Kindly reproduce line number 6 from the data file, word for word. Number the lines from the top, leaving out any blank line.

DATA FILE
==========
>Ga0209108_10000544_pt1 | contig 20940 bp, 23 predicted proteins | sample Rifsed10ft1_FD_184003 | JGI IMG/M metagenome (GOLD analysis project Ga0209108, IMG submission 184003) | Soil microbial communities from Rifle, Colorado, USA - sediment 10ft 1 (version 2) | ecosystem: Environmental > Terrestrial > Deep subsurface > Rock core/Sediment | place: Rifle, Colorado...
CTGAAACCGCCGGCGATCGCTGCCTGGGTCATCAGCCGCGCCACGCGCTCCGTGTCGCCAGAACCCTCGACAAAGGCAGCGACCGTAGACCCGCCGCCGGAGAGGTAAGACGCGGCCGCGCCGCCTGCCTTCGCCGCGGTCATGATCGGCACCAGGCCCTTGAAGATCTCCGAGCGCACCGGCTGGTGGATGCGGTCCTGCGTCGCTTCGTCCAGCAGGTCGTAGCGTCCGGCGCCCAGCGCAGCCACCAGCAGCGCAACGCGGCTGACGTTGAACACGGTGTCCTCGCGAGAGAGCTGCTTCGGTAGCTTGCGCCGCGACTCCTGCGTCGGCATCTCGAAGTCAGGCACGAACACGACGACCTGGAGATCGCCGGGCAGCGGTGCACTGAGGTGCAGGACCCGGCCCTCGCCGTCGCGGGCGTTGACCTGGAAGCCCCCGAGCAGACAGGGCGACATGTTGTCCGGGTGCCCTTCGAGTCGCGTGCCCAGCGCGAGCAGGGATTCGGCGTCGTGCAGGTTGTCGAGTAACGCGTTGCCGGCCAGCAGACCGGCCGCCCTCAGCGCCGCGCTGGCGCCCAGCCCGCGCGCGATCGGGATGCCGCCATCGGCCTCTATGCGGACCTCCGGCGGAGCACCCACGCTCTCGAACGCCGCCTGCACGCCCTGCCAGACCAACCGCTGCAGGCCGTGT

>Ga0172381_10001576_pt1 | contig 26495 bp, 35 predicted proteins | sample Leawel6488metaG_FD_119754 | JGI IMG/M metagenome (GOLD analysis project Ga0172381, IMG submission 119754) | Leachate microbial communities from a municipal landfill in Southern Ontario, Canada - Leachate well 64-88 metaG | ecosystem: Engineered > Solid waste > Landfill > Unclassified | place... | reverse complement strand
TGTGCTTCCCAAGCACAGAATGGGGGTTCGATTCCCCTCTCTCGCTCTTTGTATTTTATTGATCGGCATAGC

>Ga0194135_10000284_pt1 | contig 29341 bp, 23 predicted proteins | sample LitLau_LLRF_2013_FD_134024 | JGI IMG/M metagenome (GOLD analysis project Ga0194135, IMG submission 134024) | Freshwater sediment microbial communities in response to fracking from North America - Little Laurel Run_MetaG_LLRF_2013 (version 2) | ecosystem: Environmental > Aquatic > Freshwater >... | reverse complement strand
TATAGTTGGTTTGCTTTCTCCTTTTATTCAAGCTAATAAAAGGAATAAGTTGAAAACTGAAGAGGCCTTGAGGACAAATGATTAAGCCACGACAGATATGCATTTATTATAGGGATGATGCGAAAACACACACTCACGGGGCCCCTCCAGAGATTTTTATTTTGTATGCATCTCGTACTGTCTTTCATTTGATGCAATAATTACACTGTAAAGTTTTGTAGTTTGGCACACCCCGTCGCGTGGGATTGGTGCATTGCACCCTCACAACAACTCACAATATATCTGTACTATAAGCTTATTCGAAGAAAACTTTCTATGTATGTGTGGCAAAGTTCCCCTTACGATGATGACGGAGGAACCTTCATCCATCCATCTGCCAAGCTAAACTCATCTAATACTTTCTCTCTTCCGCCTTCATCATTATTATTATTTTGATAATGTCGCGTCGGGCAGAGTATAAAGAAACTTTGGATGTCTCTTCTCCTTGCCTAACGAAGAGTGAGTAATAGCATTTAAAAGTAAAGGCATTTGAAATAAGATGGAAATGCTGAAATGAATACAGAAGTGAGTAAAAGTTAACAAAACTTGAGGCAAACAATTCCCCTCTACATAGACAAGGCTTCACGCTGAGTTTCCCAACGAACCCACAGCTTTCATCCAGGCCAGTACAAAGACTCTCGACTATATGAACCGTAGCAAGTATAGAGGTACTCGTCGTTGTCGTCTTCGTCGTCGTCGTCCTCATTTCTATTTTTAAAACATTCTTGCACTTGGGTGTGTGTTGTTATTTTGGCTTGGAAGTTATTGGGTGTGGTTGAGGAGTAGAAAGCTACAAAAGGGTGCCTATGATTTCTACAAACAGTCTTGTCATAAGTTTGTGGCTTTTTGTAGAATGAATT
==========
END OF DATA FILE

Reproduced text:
TATAGTTGGTTTGCTTTCTCCTTTTATTCAAGCTAATAAAAGGAATAAGTTGAAAACTGAAGAGGCCTTGAGGACAAATGATTAAGCCACGACAGATATGCATTTATTATAGGGATGATGCGAAAACACACACTCACGGGGCCCCTCCAGAGATTTTTATTTTGTATGCATCTCGTACTGTCTTTCATTTGATGCAATAATTACACTGTAAAGTTTTGTAGTTTGGCACACCCCGTCGCGTGGGATTGGTGCATTGCACCCTCACAACAACTCACAATATATCTGTACTATAAGCTTATTCGAAGAAAACTTTCTATGTATGTGTGGCAAAGTTCCCCTTACGATGATGACGGAGGAACCTTCATCCATCCATCTGCCAAGCTAAACTCATCTAATACTTTCTCTCTTCCGCCTTCATCATTATTATTATTTTGATAATGTCGCGTCGGGCAGAGTATAAAGAAACTTTGGATGTCTCTTCTCCTTGCCTAACGAAGAGTGAGTAATAGCATTTAAAAGTAAAGGCATTTGAAATAAGATGGAAATGCTGAAATGAATACAGAAGTGAGTAAAAGTTAACAAAACTTGAGGCAAACAATTCCCCTCTACATAGACAAGGCTTCACGCTGAGTTTCCCAACGAACCCACAGCTTTCATCCAGGCCAGTACAAAGACTCTCGACTATATGAACCGTAGCAAGTATAGAGGTACTCGTCGTTGTCGTCTTCGTCGTCGTCGTCCTCATTTCTATTTTTAAAACATTCTTGCACTTGGGTGTGTGTTGTTATTTTGGCTTGGAAGTTATTGGGTGTGGTTGAGGAGTAGAAAGCTACAAAAGGGTGCCTATGATTTCTACAAACAGTCTTGTCATAAGTTTGTGGCTTTTTGTAGAATGAATT